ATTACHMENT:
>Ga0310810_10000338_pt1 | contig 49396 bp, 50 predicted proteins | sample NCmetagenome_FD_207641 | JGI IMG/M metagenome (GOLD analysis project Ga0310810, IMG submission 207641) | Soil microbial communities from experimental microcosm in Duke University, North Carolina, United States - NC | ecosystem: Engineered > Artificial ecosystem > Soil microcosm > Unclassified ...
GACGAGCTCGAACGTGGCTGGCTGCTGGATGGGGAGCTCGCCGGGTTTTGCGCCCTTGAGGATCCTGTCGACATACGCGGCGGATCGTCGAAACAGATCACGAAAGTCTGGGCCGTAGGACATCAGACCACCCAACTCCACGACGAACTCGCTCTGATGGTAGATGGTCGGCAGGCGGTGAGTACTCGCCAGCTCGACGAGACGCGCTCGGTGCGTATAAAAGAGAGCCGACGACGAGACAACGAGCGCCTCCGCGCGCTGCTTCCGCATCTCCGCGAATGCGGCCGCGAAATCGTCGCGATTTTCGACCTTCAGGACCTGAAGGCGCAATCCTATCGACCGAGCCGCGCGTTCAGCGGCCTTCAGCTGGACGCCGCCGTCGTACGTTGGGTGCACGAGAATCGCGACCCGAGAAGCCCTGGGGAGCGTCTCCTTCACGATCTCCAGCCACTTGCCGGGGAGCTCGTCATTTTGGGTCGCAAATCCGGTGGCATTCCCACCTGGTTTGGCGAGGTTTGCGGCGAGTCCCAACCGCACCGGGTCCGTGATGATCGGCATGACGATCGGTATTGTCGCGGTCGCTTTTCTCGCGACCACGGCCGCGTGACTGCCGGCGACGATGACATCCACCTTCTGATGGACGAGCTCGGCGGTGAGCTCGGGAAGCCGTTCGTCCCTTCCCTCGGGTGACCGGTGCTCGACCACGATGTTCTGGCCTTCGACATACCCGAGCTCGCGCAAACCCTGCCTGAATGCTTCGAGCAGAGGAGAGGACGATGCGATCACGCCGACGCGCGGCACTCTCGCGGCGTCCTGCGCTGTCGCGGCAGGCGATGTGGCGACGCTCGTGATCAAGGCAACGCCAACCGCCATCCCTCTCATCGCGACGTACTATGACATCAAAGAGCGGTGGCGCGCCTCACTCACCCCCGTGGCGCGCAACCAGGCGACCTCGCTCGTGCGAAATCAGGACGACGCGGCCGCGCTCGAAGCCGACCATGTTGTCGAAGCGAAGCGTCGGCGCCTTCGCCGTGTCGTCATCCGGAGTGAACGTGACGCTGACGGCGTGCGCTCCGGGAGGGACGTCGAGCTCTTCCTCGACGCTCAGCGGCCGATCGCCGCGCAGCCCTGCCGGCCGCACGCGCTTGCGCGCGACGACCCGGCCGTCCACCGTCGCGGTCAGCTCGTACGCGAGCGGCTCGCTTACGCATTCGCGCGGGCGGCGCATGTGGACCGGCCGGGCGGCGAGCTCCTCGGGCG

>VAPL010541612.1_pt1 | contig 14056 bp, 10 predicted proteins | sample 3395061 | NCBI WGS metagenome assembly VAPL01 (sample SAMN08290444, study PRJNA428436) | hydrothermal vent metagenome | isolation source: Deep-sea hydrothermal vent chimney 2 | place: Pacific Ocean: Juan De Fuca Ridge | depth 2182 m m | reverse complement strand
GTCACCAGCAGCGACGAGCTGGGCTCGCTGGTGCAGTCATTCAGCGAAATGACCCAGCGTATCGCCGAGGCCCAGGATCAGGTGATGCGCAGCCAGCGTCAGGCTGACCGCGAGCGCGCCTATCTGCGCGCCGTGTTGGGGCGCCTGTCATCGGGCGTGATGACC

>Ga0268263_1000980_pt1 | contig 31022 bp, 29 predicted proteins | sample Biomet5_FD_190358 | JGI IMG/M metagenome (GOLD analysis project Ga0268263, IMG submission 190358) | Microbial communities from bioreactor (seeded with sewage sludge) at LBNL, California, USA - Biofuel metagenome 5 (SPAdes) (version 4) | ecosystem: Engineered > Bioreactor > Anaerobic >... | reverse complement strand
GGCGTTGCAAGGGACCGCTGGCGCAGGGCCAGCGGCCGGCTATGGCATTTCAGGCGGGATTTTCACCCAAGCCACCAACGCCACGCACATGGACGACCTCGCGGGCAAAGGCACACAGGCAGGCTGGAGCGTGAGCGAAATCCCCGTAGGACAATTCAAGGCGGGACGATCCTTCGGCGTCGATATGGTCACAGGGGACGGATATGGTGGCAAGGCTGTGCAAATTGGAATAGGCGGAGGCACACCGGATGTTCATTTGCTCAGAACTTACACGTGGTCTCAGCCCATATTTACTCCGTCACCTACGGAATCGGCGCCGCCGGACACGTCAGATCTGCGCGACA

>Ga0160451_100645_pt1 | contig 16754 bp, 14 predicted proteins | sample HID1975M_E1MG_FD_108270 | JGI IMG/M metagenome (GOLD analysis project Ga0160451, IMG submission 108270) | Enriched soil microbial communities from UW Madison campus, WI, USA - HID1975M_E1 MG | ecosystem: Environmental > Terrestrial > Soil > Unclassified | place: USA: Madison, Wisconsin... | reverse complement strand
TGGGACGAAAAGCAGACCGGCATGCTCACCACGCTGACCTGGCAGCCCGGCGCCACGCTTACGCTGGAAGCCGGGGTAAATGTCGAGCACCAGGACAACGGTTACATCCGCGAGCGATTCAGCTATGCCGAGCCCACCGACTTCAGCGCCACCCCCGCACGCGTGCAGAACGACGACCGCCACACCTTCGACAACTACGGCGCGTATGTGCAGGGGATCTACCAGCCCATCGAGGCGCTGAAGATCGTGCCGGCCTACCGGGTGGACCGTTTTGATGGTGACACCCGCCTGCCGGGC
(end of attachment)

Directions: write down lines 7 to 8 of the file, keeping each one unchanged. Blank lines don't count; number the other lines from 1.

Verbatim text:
>Ga0160451_100645_pt1 | contig 16754 bp, 14 predicted proteins | sample HID1975M_E1MG_FD_108270 | JGI IMG/M metagenome (GOLD analysis project Ga0160451, IMG submission 108270) | Enriched soil microbial communities from UW Madison campus, WI, USA - HID1975M_E1 MG | ecosystem: Environmental > Terrestrial > Soil > Unclassified | place: USA: Madison, Wisconsin... | reverse complement strand
TGGGACGAAAAGCAGACCGGCATGCTCACCACGCTGACCTGGCAGCCCGGCGCCACGCTTACGCTGGAAGCCGGGGTAAATGTCGAGCACCAGGACAACGGTTACATCCGCGAGCGATTCAGCTATGCCGAGCCCACCGACTTCAGCGCCACCCCCGCACGCGTGCAGAACGACGACCGCCACACCTTCGACAACTACGGCGCGTATGTGCAGGGGATCTACCAGCCCATCGAGGCGCTGAAGATCGTGCCGGCCTACCGGGTGGACCGTTTTGATGGTGACACCCGCCTGCCGGGC